The United Nations on Wednesday upgraded Iraq’s crisis to a level 3 humanitarian disaster the most severe rating it has. Massive outflows of people from some of the cities that have seen the most fighting is clear. Over one million Iraqis who have abandoned their homes to escape the violence are trying to make their way into Kurdish provinces in Iraq. IDP’s are exposed to searing heat, and have extremely limited access to food, water and shelter. The overburdening of the region due to the longstanding conflict in Syria is of serious concern with Lebanon and Jordan in particular being stretched to capacity, taking in 1.7 million Syrians between them.
The immediate concern is the spread of sectarian violence especially toward Shiite communities on the Arabian Peninsula, already swayed by Iran. ISIS’s planners are sure to focus their attention on the Shiite issues in the GCC and start a campaign to focus on Gulf Shiites as “non-believers”.
Secondly, will ISIS replace al-Qaeda in the GCC region as a new, more dangerous, regional hybrid of violence? The amount of land where Salafi-Jihadists rule is growing throughout the Levant allowing them new safe havens to operate from.
ESCALATORY TRIGGER EVENTS
The US has responded to the current situation in Iraq with the aircraft carrier George HW Bush plus support ships and 275 combat troops which have been deployed to Gulf to assist in the evacuation of US citizens if required, and to protect the US Embassy and other interests in the country. John Kerry, US Secretary of State, has indicated that the US may consider drone strikes against ISIS in Iraq but a decision has not yet been made.
Critics however have suggested that any western intervention would be a grave mistake as it will “aid [ISIS’s] propagandising process”and may encourage the assimilation of anti US Sunni extremist groups into an ISIS ideology.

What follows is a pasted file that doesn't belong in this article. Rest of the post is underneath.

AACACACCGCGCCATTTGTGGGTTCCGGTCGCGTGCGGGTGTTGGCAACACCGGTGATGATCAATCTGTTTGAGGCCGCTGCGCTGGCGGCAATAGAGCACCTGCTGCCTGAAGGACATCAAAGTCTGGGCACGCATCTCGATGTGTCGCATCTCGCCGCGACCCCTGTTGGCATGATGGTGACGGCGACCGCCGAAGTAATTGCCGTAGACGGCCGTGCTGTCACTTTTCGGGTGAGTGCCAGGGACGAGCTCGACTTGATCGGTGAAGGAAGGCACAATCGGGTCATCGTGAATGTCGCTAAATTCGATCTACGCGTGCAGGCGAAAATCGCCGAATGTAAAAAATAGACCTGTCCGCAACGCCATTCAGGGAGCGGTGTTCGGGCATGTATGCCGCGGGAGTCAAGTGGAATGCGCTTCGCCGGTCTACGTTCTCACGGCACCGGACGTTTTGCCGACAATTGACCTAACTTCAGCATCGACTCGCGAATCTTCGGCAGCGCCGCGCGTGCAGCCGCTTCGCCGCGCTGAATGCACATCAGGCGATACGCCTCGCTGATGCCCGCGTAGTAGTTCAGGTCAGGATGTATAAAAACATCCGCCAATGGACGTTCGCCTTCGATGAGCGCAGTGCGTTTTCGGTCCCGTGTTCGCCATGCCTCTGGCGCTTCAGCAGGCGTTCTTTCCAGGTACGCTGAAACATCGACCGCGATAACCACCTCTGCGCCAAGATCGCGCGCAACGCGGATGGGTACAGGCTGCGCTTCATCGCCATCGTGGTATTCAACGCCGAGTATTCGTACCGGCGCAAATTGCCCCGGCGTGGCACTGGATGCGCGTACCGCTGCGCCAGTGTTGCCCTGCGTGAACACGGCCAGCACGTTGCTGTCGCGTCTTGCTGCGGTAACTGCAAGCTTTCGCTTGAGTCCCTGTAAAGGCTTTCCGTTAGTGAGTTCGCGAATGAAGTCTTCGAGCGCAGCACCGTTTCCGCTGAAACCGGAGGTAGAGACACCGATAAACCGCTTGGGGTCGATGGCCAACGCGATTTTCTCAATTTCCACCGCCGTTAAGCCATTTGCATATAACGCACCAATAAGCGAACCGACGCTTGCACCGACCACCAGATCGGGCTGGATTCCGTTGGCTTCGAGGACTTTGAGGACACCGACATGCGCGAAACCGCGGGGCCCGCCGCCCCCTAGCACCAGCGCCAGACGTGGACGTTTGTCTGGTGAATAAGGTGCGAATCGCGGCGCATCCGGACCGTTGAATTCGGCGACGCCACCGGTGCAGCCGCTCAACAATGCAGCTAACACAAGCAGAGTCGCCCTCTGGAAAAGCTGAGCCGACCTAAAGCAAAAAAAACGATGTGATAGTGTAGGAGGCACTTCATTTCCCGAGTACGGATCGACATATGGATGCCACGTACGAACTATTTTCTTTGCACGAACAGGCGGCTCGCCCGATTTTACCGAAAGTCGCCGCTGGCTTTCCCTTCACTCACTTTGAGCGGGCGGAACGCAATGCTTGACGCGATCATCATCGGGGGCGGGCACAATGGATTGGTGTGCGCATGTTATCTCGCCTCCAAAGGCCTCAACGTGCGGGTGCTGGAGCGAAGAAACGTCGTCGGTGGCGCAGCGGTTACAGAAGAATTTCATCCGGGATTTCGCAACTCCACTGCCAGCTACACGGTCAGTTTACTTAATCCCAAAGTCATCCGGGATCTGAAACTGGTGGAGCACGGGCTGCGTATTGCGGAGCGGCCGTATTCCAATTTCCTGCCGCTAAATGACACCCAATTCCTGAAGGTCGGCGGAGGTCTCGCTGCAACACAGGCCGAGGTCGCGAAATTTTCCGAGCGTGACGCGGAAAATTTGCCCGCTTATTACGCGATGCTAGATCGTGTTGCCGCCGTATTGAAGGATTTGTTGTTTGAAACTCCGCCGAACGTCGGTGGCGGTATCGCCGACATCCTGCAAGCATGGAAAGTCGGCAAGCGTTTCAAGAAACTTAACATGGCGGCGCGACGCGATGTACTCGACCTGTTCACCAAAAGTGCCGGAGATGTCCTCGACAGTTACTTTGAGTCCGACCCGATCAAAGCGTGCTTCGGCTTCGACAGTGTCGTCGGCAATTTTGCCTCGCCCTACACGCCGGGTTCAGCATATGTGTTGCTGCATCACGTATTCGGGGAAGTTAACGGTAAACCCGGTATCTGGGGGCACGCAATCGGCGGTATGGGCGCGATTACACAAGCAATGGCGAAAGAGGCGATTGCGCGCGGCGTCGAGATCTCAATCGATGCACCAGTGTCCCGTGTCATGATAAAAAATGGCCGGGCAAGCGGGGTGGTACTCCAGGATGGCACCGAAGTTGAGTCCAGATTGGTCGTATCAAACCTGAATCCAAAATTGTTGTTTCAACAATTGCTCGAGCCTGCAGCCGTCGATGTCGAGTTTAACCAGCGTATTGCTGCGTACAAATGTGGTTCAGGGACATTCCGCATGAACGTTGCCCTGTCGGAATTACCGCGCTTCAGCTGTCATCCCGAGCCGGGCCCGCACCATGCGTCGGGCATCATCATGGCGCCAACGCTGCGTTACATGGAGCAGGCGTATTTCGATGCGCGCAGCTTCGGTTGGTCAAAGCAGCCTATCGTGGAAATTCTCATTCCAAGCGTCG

Iran’s intention to intervene, as the leading Shia state in the world is clear given the overt threat to Shia’s by ISIS and an immediate threat of attack to the holy cities of Najaf and Karbala. Its ongoing support, however, to the current Maliki government and resultant sectarian divide in Iraq will, as the governor of Mosul stated, “make the situation more complicated and more sectarian. In such an eventuality all Sunnis will join ISIS”
LOCALISED REVENGE ATTACKS
Localised and authorised executions and atrocities carried out by Shia or Sunni on the other, will only reinforce the sectarian dimension of this conflict at the human level which will further fuel an escalation at the ideological and political level.
DE-ESCALATORY TRIGGER EVENTS
In the short term the ability of the Iraqi army to defend Baghdad may be enough for a temporary withdrawal of ISIS forces to the North. But the situation will be far from over as ISIS will simply count its gains and regroup, ready for the next phase of this new and heightened ideological war.
For Iraq, the al Maliki government must act quickly to stop driving the wedge even further between its Sunni and Shia population if it is to survive. If it stays its current course it may drive more moderate Sunnis into the hands of ISIS, accelerating the prospect of all out sectarian war in Iraq and the broader region as a whole.
The current situation in Iraq has brought to centre stage concerns over heightened Sunni extremism. Recent events have not only benefited ISIS in terms of hard cash and military hardware but have also been hugely successful in terms of propaganda.
In the coming days and weeks it is likely that ISIS will maintain its position to the north of Iraq to entice international intervention from both Iran and the US and so further its propaganda war, reinforce sectarian division, and so drive Sunni and anti US insurgent fighters to its cause.
But the rapid gains in securing territory in principally Sunni territory in the North may not be so easy to replicate in the largely Shia South. Pentagon spokesmen have stated that Iraqi troops, supported by significant numbers of Shia volunteers, appear to have the will to defend the capital from the insurgent threat to the North.
Some reports however suggest there may be a presence of ISIS insurgents in the South of Baghdad that may be acting as sleeper cells for more long term objectives, or who will maintain a level of disruption and the ability to terrorise from within the city.